The towering evergreens next to the 1st and 2nd grade building of Hawthorne Valley School, are non-native Norway Spruce (Picea abies), recognizable by their drooping branches and, upon closer inspection, by short needles that emerge from the top and bottom, as well as the sides of each young twig. Most of the evergreens found wild growing in the forests around here are either Eastern Hemlock (Tsuga canadensis, common on the steep slopes of Phudd Hill, behind the school) or Eastern White Pine (Pinus strobus). Hemlock has short needles that emerge in two rows along both sides of young twigs, while White Pine has long needles that are arranged in clusters of 5.
The big tree between the Farm Store and the Main House is a thornless variety of Honey Locust (Gleditsia triacanthos inermis), which us often planted as a fast-growing ornamental. It is one of the few native trees that belong to the legume family and its fruits look like a strange variety of bean. However, male and female flowers grow largely segregated on different trees. I don’t remember ever having seen fruits on this particular tree, so it might be a male… The twig arrangement of Honey Locusts always seems a bit disorderly, defying any predictable pattern, and the branches have a certain knobby-ness…
Similar twig arrangement characterizes the Black Locust (Robinia pseudoacaia), which can be seen next to the school parking lot …
… and also in a fencerow on the pasture behind the Farm Store. This legume tree is originally from Southeastern North America, but has been widely planted and is now well established as a wild-growing species throughout Columbia County and seems particularly common on the forested hills around Philmont. It has also been introduced throughout Europe, Southern Africa and Asia. Black Locust is fast-growing and has hard and rot-resistant wood, which makes it a good choice for fence posts.
An easily recognized native tree that grows here and there around Hawthorne Valley is the Ash (Fraxinus sp.), pictured below.
Ash (Fraxinus sp.) trees have an opposite branching pattern, with the twigs emerging almost at a right angle from the branches. Even the young twigs tend to be rather stubby. The whole arrangement is very orderly but not very graceful. This small Ash in the playground of the Visiting Students Program has a lot of character because of its trunk that is somewhat off center due to some accident in the past…
An iconic tree well visible from the barn yard is the Shagbark Hickory (Carya ovata) growing along the farm creek. This native species is a common component of the Oak-Hickory Forest type throughout our County, and for some reason also is often found as a lone tree in the middle of a meadow or as a prominent tree in fencerows. The fact that its seeds are collected and transported over large distances by squirrels may explain how a lone tree like this could get established. The bark that peels off in large, vertical strips, combined with the almost “curly” arrangement of the twigs in the crown makes this one of the easiest trees to recognize by its silhouette. It always strikes me how different the silhouette of a tree growing in the open is from another tree of the same species that grows in a forest. The open-grown tree branches much lower to the ground and has a crown that is proportionally much bigger.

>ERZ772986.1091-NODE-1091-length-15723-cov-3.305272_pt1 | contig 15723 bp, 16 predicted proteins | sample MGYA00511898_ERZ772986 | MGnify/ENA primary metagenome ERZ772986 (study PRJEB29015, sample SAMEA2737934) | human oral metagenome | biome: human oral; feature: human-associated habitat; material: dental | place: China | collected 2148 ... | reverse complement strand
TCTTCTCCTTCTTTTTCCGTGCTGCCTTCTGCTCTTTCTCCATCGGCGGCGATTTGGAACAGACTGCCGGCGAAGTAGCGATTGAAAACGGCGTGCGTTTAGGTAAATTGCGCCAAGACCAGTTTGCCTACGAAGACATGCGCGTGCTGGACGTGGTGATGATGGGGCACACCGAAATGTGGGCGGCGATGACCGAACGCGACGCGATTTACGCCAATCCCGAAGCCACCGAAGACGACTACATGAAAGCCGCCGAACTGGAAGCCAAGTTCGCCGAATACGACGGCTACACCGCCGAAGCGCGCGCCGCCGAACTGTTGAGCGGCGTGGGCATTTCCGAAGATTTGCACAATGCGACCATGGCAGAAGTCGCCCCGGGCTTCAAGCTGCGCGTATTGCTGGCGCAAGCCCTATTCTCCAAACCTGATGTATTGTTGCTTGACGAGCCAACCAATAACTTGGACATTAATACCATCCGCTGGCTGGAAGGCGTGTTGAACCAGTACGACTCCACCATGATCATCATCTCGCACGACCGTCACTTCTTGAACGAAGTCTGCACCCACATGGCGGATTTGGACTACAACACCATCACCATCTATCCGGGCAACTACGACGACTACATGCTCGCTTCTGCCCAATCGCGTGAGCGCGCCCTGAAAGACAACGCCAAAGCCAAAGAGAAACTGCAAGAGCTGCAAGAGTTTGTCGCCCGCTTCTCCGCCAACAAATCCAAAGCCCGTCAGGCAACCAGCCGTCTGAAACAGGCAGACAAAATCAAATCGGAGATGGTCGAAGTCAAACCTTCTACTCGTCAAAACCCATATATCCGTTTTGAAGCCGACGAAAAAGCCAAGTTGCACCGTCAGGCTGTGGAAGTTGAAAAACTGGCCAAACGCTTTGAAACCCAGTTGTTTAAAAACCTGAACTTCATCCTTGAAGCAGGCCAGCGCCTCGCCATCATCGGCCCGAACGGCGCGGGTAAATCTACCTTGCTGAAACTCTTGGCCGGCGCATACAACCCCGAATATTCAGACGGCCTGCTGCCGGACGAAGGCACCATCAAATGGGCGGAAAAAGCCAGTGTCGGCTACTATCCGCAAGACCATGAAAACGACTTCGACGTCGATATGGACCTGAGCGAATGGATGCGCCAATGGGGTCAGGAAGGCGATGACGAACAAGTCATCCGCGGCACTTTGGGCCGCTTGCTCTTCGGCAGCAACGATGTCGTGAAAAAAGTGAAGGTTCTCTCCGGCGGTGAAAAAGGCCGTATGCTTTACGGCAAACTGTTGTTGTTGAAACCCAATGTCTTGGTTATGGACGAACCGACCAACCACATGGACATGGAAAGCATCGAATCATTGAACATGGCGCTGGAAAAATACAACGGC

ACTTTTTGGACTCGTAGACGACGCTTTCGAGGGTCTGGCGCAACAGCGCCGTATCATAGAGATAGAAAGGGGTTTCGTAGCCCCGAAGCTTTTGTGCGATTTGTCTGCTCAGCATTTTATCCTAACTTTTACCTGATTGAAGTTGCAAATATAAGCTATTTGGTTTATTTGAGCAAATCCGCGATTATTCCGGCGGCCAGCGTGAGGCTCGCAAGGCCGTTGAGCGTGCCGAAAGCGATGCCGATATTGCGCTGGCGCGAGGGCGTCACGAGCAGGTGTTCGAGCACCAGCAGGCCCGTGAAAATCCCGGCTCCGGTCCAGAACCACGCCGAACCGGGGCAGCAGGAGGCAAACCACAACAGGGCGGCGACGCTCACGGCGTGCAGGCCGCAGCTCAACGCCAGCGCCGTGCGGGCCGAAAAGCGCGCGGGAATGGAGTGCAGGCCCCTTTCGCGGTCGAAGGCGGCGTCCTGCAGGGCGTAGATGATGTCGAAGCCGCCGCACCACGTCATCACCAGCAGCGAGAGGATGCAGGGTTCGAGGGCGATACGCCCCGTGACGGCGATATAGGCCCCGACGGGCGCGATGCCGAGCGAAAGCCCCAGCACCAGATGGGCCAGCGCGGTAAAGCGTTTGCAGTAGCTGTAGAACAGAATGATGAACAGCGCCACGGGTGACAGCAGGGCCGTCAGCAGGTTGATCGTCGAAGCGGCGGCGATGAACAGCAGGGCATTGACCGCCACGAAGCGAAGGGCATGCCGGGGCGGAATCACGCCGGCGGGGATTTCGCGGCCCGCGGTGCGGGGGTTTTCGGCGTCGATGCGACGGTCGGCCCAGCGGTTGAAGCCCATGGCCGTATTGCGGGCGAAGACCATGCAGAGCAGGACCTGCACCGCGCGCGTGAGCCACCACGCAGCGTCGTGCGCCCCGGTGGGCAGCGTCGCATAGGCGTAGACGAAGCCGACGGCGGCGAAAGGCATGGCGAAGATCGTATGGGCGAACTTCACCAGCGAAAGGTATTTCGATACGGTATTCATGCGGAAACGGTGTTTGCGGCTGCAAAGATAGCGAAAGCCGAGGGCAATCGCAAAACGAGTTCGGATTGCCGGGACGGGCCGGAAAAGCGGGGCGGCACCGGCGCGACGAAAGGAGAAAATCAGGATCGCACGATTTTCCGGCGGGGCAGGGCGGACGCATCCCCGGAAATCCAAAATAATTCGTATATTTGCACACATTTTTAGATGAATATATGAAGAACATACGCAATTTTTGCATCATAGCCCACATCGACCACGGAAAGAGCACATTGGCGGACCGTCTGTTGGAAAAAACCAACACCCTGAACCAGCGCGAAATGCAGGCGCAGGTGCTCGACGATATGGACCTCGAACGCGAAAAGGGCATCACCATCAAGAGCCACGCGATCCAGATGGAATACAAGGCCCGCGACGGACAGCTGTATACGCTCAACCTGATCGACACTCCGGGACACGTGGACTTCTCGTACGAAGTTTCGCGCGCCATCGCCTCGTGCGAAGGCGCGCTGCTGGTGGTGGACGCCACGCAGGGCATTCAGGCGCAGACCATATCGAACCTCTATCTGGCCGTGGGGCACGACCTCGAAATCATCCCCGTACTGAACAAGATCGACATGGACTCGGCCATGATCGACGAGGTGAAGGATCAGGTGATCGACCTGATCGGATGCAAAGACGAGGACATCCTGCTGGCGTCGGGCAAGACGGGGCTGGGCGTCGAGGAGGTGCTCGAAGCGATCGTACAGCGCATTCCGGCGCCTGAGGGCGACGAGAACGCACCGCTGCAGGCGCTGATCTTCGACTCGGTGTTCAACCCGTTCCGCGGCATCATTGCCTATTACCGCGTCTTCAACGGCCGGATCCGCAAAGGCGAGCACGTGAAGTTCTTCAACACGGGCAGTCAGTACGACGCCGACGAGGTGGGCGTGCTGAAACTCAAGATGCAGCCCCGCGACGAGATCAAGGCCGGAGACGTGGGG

Oaks show this same pattern in open-grown vs. forest trees and have similar branches with a “curly” arrangement of twigs.
This is a gorgeous White Oak (Quercus alba) right next to the Old Schoolhouse on the intersection of Route 21C and Harlemville Road (picture taken Jan 13th, after the thaw…).
This is a young tree of a very similar species, Swamp White Oak (Quercus bicolor), growing next to the school parking lot. You can just see how this one is aspiring to become a grand old oak some day… Beyond this oak, towards the bridge over the creek, three different kinds of willow form a lovely image:
According to Gary Ocean, who planted them, the two groups on the left are varieties of Curly Willows (Salix matsudana “Scarlet Curls” on the far left and “Golden Curls” in the center). The willow on the right is a Weeping Willow (Salix babylonica). All of these willows are native to Northern China, but have a long history of cultivation throughout Europe and North America.
Gary Ocean also told me that all the graceful birches planted around the Farm Store are cultivated forms of the native River Birch (Betula nigra), which is easily recognized by its exfoliating, cinnamon-colored outer bark. In the wild, we have not yet seen this species in our county, but it has been reported to grow here and there along the Hudson River, just south of here.
One of the more common native birches defines a beautiful spot in a pasture north of the hamlet. This lone Paper Birch (Betula papyrifera) in its exposed location has been shaped by wind and ice storms to grow low and broad, as if hugging the ground to avoid the extremes of weather, yet spreading its branches wide to define its place in the world.